Carlo Dolci

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Carlo Dolci
Carlo Dolci 002.jpg
Self-Portrait (1674)
Born (1616-05-25)May 25, 1616
Florence
Died January 17, 1686(1686-01-17) (aged 69)
Florence
Nationality Italian
Known for Painting
Movement Baroque

Carlo (or Carlino) Dolci (25 May 1616 – 17 January 1686) was an Italian painter of the Baroque period, active mainly in Florence, known for highly finished religious pictures, often repeated in many versions.

Biography[edit]

He was born in Florence, on his mother's side the grandson of a painter. Although he was precocious and apprenticed at a young age to Jacopo Vignali, Dolci was not prolific. "He would take weeks over a single foot", according to his biographer Baldinucci.[1] His painstaking technique made him unsuited for large-scale fresco painting. He painted chiefly sacred subjects, and his works are generally small in scale, although he made a few life-size pictures. He often repeated the same composition in several versions, and his daughter, Agnese Dolci, also made excellent copies of his works.

Dolci was known for his piety. It is said that every year during Passion Week he painted a half-figure of the Saviour wearing the Crown of Thorns. In 1682, when he saw Giordano, nicknamed "fa presto" (quick worker), paint more in five hours than he could have completed in months, he fell into a depression.[2] He died in Florence in 1686.

Works[edit]

Saint Paul the Hermit, before 1648, National Museum in Warsaw.

The grand manner, vigorous coloration or luminosity, and dynamic emotion of the Bolognese-Roman Baroque are foreign to Dolci and to Baroque Florence. While he fits into a long tradition of prestigious official Florentine painting, Dolci appears constitutionally blind to the new aesthetic, shackled by the Florentine tradition that holds each drawn figure under a microscope of academicism. Wittkower describes him as the Florentine counterpart, in terms of devotional imagery, of the Roman Sassoferrato.[3] Pilkington declared his touch "inexpressibly neat ... though he has often been censured for the excessive labour bestowed on his pictures, and for giving his carnations more of the appearance of ivory than the look of flesh",[citation needed] a flaw that had been already apparent in Agnolo Bronzino.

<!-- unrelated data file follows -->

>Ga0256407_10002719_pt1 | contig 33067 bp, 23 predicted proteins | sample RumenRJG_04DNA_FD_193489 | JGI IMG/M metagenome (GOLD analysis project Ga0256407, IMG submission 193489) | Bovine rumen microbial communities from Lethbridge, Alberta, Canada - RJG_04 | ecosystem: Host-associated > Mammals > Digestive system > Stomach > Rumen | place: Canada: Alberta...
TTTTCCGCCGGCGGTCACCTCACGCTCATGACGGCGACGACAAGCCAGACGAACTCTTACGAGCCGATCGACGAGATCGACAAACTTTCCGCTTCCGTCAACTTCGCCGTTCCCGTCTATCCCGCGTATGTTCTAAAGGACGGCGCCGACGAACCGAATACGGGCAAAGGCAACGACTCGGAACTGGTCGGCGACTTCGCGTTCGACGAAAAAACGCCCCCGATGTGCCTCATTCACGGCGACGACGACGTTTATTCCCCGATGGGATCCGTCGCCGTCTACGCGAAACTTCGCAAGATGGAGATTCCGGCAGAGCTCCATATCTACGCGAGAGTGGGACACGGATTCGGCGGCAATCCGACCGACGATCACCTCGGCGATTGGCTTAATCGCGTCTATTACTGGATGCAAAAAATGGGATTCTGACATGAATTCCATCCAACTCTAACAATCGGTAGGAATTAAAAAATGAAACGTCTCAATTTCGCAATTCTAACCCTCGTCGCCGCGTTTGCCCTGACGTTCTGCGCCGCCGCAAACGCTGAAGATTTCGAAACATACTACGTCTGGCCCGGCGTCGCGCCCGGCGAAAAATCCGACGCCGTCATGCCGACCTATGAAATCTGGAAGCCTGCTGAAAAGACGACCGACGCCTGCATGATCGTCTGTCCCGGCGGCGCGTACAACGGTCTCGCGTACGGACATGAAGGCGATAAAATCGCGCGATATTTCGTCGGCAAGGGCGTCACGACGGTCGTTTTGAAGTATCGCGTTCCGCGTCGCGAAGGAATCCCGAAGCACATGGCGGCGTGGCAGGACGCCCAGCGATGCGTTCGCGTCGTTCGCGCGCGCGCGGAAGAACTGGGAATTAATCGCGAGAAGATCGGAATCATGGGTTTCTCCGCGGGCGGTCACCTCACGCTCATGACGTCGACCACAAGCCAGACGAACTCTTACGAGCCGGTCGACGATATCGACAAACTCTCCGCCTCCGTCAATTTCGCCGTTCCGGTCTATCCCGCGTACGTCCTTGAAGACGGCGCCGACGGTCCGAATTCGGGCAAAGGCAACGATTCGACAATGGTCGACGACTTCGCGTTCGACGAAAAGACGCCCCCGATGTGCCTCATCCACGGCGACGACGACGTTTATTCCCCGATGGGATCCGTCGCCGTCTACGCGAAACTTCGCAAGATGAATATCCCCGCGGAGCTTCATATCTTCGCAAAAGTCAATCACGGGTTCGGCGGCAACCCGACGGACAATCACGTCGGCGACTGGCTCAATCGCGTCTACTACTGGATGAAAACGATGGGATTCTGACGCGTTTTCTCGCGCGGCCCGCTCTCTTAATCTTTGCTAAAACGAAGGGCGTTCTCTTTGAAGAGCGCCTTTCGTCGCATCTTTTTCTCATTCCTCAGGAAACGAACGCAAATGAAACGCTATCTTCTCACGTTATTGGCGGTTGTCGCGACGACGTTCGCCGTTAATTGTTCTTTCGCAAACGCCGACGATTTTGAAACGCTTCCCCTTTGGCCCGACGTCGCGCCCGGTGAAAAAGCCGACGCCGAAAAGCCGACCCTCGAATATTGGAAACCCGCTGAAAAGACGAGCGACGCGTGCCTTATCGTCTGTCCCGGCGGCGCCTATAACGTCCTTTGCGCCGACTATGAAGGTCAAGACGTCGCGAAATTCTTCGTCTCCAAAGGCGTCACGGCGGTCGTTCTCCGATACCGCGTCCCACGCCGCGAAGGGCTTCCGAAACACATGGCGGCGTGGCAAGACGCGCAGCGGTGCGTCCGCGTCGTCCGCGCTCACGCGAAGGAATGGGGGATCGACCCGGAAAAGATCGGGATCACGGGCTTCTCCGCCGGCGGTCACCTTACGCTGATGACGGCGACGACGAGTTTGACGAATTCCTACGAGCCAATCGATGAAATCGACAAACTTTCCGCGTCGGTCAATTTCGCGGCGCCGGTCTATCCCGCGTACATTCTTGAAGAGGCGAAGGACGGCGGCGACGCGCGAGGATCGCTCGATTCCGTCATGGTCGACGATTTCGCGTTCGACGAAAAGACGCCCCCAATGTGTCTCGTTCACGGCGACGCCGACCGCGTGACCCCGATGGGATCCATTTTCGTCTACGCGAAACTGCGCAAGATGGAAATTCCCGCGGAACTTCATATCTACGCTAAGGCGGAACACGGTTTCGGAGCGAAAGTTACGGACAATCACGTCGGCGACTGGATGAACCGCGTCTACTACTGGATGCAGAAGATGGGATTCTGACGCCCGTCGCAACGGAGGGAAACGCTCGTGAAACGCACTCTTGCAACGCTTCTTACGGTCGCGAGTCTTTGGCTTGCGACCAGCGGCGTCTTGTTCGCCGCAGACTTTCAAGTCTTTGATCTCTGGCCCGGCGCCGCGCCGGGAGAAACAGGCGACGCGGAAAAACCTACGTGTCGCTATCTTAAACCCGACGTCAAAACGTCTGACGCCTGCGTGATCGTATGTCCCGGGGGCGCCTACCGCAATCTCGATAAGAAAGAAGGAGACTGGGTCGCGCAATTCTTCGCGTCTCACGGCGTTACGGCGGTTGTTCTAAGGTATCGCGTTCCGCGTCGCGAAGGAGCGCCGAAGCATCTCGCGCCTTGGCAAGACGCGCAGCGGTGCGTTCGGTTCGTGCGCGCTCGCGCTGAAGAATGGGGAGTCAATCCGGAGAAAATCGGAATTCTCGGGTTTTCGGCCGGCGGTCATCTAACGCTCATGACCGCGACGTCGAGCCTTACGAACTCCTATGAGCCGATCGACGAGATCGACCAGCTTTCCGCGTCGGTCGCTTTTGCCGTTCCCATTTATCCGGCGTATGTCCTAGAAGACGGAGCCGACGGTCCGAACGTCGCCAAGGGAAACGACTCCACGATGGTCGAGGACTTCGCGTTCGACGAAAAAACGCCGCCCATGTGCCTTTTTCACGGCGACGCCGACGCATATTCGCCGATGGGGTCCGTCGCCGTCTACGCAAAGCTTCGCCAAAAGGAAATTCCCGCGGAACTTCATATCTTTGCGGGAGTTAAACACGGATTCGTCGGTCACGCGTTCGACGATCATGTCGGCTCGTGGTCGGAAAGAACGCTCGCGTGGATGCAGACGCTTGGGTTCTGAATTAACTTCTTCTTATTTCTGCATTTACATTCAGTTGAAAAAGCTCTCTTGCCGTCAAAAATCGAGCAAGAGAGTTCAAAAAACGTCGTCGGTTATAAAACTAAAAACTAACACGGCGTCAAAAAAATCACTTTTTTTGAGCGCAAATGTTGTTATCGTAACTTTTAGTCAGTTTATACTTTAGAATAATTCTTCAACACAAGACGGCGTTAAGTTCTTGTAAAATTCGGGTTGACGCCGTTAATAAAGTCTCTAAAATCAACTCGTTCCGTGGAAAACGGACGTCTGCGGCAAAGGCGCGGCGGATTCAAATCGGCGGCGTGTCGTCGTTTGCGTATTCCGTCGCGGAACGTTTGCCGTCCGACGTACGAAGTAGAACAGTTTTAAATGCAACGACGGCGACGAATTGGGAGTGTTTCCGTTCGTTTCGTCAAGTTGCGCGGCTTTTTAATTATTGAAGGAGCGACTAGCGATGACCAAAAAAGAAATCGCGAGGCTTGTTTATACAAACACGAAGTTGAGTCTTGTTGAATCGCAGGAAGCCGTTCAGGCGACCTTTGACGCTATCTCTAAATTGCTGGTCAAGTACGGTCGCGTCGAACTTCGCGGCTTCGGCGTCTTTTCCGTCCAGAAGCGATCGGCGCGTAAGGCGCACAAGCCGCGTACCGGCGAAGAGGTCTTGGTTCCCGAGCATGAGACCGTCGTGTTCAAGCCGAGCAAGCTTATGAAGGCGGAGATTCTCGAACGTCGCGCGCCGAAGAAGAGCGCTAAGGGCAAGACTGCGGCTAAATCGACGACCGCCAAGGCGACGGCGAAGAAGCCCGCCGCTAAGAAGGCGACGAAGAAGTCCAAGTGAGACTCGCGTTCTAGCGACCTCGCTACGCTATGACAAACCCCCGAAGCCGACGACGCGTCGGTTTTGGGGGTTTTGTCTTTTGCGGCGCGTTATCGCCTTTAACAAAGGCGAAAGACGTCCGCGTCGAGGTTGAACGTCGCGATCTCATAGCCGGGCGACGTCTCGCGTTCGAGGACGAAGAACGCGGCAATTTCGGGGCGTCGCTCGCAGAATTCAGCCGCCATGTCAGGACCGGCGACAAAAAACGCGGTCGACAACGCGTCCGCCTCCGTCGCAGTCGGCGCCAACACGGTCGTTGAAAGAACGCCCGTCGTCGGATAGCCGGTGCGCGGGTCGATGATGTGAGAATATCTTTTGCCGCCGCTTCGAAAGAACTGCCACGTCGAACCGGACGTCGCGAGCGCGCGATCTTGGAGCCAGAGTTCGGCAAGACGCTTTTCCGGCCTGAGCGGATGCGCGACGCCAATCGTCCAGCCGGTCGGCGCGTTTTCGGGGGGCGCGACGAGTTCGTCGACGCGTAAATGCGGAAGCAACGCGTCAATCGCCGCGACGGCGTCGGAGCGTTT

Among his best works are St Sebastian; the Four Evangelists at Florence; Christ Breaking the Bread;[4] the St Cecilia at the Organ;[5] an Adoration of the Magi in the National Gallery, London; the St. Catherine Reading[6] and St Andrew praying before his Crucifixion (1646) in the Palazzo Pitti. He completed his portrait of Fra Ainolfo de' Bardi, when he was only sixteen. He also painted a large altarpiece (1656) for the church of Sant' Andrea Cennano in Montevarchi. As was typical for Florentine painters, this was a painting about painting, and in it the Virgin of Soriano holds a miraculous and iconic painting of St Dominic.[7]

Gallery[edit]

Footnotes[edit]

  1. ^ Getty Museum biography
  2. ^ Web Gallery of Art biography
  3. ^ Wittkower, p.345
  4. ^ Subsequently at Burleigh
  5. ^ in the Dresden Gemäldegalerie.
  6. ^ in the Residenzgalerie, Salzburg.
  7. ^ Charles McCorquodale, "Some Unpublished Works by Carlo Dolci" The Burlington Magazine (1979) pages 140, 142-147, 149-150.

References[edit]

  • Wittkower, Rudolf (1993). Art and Architecture Italy, 1600-1750. Penguin Books, Pelican History of Art. pp.  345–346. 

Public Domain This article incorporates text from a publication now in the public domainChisholm, Hugh, ed. (1911). Encyclopædia Britannica (11th ed.). Cambridge University Press.